The wheels are new, and so are the engines. The odometers have clocked hardly a kilometre, and their bodies bear no dent or scratch.
It has been a month since the Delhi Police purchased 11 new vans, but they are yet to hit the road. Instead, the vehicles stand idly outside the armed police headquarters in west Delhi – ignored by all and sundry.
While some said the police haven’t received permission to use the diesel vans because they possess engines with outdated Euro 3 emission certification, a senior officer denied it. “They have Euro 4 engines. The vehicles will be registered soon,” he claimed on the condition of anonymity, but refused to explain why the vehicles haven’t been registered and put to use already.
Another officer said the vans can be used only after they are cleared under the exempted category.
European emission standards define the acceptable limits for exhaust emissions of new vehicles sold in EU and EEA member states. They form the basis for India’s Bharat stage emission standards.
Delhi Police decided to reduce the number of prisoners travelling in each van following an increase in instances of murder and violence aboard the vehicles. It bought the additional vans to achieve this goal.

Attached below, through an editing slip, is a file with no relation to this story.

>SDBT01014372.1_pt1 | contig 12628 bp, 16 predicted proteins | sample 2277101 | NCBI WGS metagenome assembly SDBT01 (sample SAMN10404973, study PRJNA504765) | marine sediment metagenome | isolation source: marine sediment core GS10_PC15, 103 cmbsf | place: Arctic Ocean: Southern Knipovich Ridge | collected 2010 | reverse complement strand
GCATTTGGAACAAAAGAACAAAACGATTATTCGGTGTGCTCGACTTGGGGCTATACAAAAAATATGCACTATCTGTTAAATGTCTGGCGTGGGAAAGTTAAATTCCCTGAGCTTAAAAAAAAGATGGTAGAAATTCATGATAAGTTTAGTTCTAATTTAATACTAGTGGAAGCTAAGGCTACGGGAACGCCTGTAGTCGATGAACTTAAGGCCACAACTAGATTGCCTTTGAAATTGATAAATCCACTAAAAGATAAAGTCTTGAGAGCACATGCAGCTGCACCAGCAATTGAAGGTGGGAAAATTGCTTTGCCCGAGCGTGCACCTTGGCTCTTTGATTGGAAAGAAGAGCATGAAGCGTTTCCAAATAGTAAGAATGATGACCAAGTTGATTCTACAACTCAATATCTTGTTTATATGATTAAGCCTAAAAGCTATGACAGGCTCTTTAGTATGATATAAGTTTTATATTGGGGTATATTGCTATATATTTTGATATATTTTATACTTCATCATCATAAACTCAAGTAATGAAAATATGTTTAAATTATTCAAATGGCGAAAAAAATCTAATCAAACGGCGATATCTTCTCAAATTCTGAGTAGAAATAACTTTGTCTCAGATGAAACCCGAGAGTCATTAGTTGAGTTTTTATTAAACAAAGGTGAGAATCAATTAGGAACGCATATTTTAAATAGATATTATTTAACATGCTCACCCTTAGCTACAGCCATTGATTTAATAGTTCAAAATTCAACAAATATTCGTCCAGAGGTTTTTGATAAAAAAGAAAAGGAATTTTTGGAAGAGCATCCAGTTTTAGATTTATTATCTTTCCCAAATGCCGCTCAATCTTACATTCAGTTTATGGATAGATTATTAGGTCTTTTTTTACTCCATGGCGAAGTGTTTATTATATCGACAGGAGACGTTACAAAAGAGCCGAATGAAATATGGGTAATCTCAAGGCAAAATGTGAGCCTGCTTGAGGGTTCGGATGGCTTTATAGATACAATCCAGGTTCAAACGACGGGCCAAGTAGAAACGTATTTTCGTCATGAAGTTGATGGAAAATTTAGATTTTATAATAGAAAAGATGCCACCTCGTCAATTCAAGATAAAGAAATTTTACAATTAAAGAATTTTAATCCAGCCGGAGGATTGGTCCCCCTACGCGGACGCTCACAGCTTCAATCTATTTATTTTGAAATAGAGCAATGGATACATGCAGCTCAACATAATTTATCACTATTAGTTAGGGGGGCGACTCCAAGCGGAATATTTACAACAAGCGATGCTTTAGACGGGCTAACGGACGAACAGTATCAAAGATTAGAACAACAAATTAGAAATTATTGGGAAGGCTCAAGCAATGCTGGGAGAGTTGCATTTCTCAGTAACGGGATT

After months of waiting, the armed police third battalion – responsible for transporting prisoners from jail to court – received 11 vans in the first week of November. Brought from Chennai, the buses were modified with additional chambers and tougher grills to separate warring prisoners.
“It’s been over a month. When will the department get permission to use the vans? As the new vehicles have cameras and LED screens, a policeman is stationed to guard them even during the day. Once the vehicles start, it will ease the congestion in prison vans,” said a police officer.
Around 1,500 prisoners are transported from jails to courts every day. Delhi police currently have just 60 vans, besides 15 Maruti Gypsies and other cars. Most of the inmates are bundled into the vans, barring “very high-risk” prisoners’ who are transported in the smaller vehicles. At least two cases of onboard violence among prisoners are reported from vans that are packed with 40-50 people every day.
In January, 29-year-old prisoner Manoj was beaten to death by other inmates while they were returning from a Saket court in a van. In August 2015, two prisoners – Vikram Paras and Pradeep Bhola – were beaten to death by gangster Neeraj Bawana and his associates.
The rise in violent incidents inside moving vans has also prompted police to station patrol vans on routes connecting courts with jails